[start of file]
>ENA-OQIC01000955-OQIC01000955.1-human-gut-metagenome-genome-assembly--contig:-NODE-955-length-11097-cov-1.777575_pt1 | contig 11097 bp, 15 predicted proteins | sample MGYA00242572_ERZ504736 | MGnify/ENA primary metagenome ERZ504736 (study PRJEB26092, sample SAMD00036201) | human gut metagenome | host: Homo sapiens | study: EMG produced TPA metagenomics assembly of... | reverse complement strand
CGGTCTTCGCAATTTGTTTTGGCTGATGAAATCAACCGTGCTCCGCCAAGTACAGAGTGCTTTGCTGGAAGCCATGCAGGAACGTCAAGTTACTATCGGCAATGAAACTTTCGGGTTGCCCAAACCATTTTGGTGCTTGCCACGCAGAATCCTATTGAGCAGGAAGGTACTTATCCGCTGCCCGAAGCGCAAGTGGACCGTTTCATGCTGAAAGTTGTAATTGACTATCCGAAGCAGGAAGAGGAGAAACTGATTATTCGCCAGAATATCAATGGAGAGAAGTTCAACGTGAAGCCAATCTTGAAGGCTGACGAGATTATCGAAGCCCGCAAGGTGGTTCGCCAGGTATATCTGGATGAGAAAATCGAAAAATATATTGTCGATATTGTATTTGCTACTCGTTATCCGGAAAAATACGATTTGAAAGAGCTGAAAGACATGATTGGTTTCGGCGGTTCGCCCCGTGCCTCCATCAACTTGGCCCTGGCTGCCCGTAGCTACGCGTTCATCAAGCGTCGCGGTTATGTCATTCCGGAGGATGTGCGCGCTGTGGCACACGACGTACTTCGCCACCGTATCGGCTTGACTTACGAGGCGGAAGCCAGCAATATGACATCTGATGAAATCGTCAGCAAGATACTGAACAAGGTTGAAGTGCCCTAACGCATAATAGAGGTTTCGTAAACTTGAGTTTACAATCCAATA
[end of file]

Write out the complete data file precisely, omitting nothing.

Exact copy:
>ENA-OQIC01000955-OQIC01000955.1-human-gut-metagenome-genome-assembly--contig:-NODE-955-length-11097-cov-1.777575_pt1 | contig 11097 bp, 15 predicted proteins | sample MGYA00242572_ERZ504736 | MGnify/ENA primary metagenome ERZ504736 (study PRJEB26092, sample SAMD00036201) | human gut metagenome | host: Homo sapiens | study: EMG produced TPA metagenomics assembly of... | reverse complement strand
CGGTCTTCGCAATTTGTTTTGGCTGATGAAATCAACCGTGCTCCGCCAAGTACAGAGTGCTTTGCTGGAAGCCATGCAGGAACGTCAAGTTACTATCGGCAATGAAACTTTCGGGTTGCCCAAACCATTTTGGTGCTTGCCACGCAGAATCCTATTGAGCAGGAAGGTACTTATCCGCTGCCCGAAGCGCAAGTGGACCGTTTCATGCTGAAAGTTGTAATTGACTATCCGAAGCAGGAAGAGGAGAAACTGATTATTCGCCAGAATATCAATGGAGAGAAGTTCAACGTGAAGCCAATCTTGAAGGCTGACGAGATTATCGAAGCCCGCAAGGTGGTTCGCCAGGTATATCTGGATGAGAAAATCGAAAAATATATTGTCGATATTGTATTTGCTACTCGTTATCCGGAAAAATACGATTTGAAAGAGCTGAAAGACATGATTGGTTTCGGCGGTTCGCCCCGTGCCTCCATCAACTTGGCCCTGGCTGCCCGTAGCTACGCGTTCATCAAGCGTCGCGGTTATGTCATTCCGGAGGATGTGCGCGCTGTGGCACACGACGTACTTCGCCACCGTATCGGCTTGACTTACGAGGCGGAAGCCAGCAATATGACATCTGATGAAATCGTCAGCAAGATACTGAACAAGGTTGAAGTGCCCTAACGCATAATAGAGGTTTCGTAAACTTGAGTTTACAATCCAATA